A study published in JAMA Pediatrics on October 23 garnered media attention for its conclusion that both vaccinated and unvaccinated children who contracted COVID-19 were equally contagious. However, a closer look at the data reveals a significant difference in viral shedding between vaccinated and unvaccinated kids.
The study, led by Neeraj Sood, Ph.D., from the University of Southern California, involved 76 children between the ages of 7 and 18 who tested positive for COVID-19 between April and September 2022. Of these, 52 were vaccinated for COVID-19. Throat swabs were taken on the day of the positive test (day 0) and every two days thereafter up to day 10.
The researchers found that both vaccinated and unvaccinated children shed the virus for a median of three days. However, the study’s methodology raised some concerns. By using median values, the study downplayed the significance of the data, particularly for vaccinated subjects.
Specifically, the data showed that while all unvaccinated children were clear of the virus by day six, 19% of vaccinated children took double the time to be virus-free, with 6% remaining infectious on day 10 — three times longer than the reported median.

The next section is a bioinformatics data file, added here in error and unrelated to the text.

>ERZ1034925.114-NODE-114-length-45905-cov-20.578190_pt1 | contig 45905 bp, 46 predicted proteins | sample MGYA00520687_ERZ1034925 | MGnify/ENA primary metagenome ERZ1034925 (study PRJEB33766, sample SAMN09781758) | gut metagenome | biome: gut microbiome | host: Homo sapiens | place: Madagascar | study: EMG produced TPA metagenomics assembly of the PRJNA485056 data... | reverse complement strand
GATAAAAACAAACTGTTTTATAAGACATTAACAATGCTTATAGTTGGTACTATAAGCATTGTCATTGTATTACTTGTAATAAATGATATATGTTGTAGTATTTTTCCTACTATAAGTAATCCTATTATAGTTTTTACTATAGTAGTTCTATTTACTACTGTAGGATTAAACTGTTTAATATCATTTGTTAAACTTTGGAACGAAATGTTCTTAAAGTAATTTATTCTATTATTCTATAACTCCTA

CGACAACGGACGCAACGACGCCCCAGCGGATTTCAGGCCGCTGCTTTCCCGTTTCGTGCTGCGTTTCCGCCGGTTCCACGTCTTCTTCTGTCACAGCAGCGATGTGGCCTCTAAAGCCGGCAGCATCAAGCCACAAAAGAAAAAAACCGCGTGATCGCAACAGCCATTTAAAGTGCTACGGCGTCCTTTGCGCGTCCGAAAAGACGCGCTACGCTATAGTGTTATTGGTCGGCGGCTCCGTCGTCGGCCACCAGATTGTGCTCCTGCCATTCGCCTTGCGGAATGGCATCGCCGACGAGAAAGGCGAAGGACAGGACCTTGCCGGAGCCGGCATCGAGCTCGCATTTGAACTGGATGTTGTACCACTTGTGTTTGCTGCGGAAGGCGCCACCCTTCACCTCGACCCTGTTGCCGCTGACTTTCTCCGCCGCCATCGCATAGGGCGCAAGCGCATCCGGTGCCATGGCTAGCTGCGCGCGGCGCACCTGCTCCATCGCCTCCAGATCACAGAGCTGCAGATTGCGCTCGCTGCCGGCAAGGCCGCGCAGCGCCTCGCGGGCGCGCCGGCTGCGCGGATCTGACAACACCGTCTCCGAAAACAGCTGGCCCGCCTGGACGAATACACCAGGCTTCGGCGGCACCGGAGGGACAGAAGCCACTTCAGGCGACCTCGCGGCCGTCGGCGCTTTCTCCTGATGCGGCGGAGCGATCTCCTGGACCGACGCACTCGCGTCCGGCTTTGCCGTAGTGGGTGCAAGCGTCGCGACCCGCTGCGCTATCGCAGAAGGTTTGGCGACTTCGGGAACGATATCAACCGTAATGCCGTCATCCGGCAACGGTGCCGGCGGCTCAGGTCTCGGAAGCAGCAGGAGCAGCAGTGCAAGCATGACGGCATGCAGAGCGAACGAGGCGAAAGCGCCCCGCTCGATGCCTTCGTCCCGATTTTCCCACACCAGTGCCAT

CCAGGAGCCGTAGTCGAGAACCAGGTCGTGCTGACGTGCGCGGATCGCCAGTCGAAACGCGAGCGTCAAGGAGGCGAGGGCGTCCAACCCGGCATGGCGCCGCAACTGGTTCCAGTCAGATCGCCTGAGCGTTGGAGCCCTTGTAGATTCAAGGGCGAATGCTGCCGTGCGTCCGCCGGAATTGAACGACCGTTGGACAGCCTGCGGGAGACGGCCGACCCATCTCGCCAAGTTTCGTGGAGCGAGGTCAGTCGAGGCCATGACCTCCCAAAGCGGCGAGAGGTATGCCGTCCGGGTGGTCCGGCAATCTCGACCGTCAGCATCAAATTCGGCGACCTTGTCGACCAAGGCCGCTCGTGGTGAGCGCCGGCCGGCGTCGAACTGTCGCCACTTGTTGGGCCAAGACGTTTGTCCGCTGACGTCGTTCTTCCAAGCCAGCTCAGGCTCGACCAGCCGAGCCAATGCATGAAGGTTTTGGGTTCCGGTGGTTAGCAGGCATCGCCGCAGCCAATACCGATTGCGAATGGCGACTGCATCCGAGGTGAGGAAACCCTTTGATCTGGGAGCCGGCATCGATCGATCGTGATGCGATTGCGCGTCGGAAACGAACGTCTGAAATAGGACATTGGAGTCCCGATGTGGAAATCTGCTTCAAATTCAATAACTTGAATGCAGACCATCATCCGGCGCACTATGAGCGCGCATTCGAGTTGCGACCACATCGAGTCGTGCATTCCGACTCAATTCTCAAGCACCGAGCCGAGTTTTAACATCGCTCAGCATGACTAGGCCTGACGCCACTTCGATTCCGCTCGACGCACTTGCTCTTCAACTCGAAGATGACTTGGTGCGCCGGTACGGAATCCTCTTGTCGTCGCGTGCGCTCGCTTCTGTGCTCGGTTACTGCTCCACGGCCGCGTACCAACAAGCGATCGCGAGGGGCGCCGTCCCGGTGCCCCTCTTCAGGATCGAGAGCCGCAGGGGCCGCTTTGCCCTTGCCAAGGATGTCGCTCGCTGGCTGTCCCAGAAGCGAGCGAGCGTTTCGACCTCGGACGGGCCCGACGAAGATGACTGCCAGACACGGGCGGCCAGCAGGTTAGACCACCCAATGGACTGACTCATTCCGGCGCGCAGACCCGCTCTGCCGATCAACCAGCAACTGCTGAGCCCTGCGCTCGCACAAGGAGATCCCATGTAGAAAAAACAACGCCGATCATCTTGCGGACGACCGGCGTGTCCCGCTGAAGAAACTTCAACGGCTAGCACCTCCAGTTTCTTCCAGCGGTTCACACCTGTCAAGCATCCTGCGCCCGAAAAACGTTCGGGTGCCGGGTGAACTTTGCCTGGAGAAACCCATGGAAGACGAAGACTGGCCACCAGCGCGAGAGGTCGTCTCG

The study’s authors suggested that school policies requiring COVID-19 positive students to stay home for five days were appropriate, regardless of vaccination status. However, this conclusion was based on an analysis that obscured the disparities in viral shedding between vaccinated and unvaccinated children.
The media coverage of the study largely echoed the authors’ conclusions, with some outlets failing to highlight the crucial fact that all children who remained infectious after day five were vaccinated. This deliberate exclusion of relevant data can skew the presentation of results and is a common practice in questionable research.
In conclusion, while the study suggested that both vaccinated and unvaccinated children shed the virus for a similar duration, a closer examination of the data reveals significant differences, with vaccinated children shedding the virus for up to three times longer than their unvaccinated counterparts. This highlights the importance of critically evaluating research findings and considering the full scope of the data before drawing conclusions.